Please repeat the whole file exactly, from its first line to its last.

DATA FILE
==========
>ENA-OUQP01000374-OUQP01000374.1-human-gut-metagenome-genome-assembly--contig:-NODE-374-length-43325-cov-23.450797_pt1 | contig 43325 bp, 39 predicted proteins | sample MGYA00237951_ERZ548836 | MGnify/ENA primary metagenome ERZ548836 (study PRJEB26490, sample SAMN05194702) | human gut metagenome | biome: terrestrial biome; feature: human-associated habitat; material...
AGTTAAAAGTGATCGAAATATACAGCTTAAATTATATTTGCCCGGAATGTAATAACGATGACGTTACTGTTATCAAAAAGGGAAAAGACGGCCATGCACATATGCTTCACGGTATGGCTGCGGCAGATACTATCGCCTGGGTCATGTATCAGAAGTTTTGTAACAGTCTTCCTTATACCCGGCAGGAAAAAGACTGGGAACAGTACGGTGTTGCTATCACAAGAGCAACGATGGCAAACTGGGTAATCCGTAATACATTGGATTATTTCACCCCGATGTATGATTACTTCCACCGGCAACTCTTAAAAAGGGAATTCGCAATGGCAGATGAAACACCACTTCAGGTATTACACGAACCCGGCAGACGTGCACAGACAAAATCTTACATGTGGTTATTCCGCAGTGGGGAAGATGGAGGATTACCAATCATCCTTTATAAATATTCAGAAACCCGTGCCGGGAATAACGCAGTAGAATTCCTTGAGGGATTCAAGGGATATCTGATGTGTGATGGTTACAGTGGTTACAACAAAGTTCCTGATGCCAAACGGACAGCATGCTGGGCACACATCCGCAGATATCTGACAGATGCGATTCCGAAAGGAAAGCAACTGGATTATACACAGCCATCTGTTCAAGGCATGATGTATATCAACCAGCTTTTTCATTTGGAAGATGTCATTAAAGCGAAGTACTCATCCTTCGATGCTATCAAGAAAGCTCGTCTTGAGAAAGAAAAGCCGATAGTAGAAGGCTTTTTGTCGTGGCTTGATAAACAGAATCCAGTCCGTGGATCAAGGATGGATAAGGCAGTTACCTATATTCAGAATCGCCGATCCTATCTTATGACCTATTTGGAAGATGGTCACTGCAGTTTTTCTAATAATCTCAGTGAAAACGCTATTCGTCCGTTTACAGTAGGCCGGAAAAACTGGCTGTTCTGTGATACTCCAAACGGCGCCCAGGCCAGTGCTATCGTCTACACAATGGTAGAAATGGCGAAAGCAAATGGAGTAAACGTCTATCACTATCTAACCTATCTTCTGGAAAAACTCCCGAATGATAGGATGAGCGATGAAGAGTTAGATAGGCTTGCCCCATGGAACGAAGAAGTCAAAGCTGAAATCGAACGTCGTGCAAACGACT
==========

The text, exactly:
>ENA-OUQP01000374-OUQP01000374.1-human-gut-metagenome-genome-assembly--contig:-NODE-374-length-43325-cov-23.450797_pt1 | contig 43325 bp, 39 predicted proteins | sample MGYA00237951_ERZ548836 | MGnify/ENA primary metagenome ERZ548836 (study PRJEB26490, sample SAMN05194702) | human gut metagenome | biome: terrestrial biome; feature: human-associated habitat; material...
AGTTAAAAGTGATCGAAATATACAGCTTAAATTATATTTGCCCGGAATGTAATAACGATGACGTTACTGTTATCAAAAAGGGAAAAGACGGCCATGCACATATGCTTCACGGTATGGCTGCGGCAGATACTATCGCCTGGGTCATGTATCAGAAGTTTTGTAACAGTCTTCCTTATACCCGGCAGGAAAAAGACTGGGAACAGTACGGTGTTGCTATCACAAGAGCAACGATGGCAAACTGGGTAATCCGTAATACATTGGATTATTTCACCCCGATGTATGATTACTTCCACCGGCAACTCTTAAAAAGGGAATTCGCAATGGCAGATGAAACACCACTTCAGGTATTACACGAACCCGGCAGACGTGCACAGACAAAATCTTACATGTGGTTATTCCGCAGTGGGGAAGATGGAGGATTACCAATCATCCTTTATAAATATTCAGAAACCCGTGCCGGGAATAACGCAGTAGAATTCCTTGAGGGATTCAAGGGATATCTGATGTGTGATGGTTACAGTGGTTACAACAAAGTTCCTGATGCCAAACGGACAGCATGCTGGGCACACATCCGCAGATATCTGACAGATGCGATTCCGAAAGGAAAGCAACTGGATTATACACAGCCATCTGTTCAAGGCATGATGTATATCAACCAGCTTTTTCATTTGGAAGATGTCATTAAAGCGAAGTACTCATCCTTCGATGCTATCAAGAAAGCTCGTCTTGAGAAAGAAAAGCCGATAGTAGAAGGCTTTTTGTCGTGGCTTGATAAACAGAATCCAGTCCGTGGATCAAGGATGGATAAGGCAGTTACCTATATTCAGAATCGCCGATCCTATCTTATGACCTATTTGGAAGATGGTCACTGCAGTTTTTCTAATAATCTCAGTGAAAACGCTATTCGTCCGTTTACAGTAGGCCGGAAAAACTGGCTGTTCTGTGATACTCCAAACGGCGCCCAGGCCAGTGCTATCGTCTACACAATGGTAGAAATGGCGAAAGCAAATGGAGTAAACGTCTATCACTATCTAACCTATCTTCTGGAAAAACTCCCGAATGATAGGATGAGCGATGAAGAGTTAGATAGGCTTGCCCCATGGAACGAAGAAGTCAAAGCTGAAATCGAACGTCGTGCAAACGACT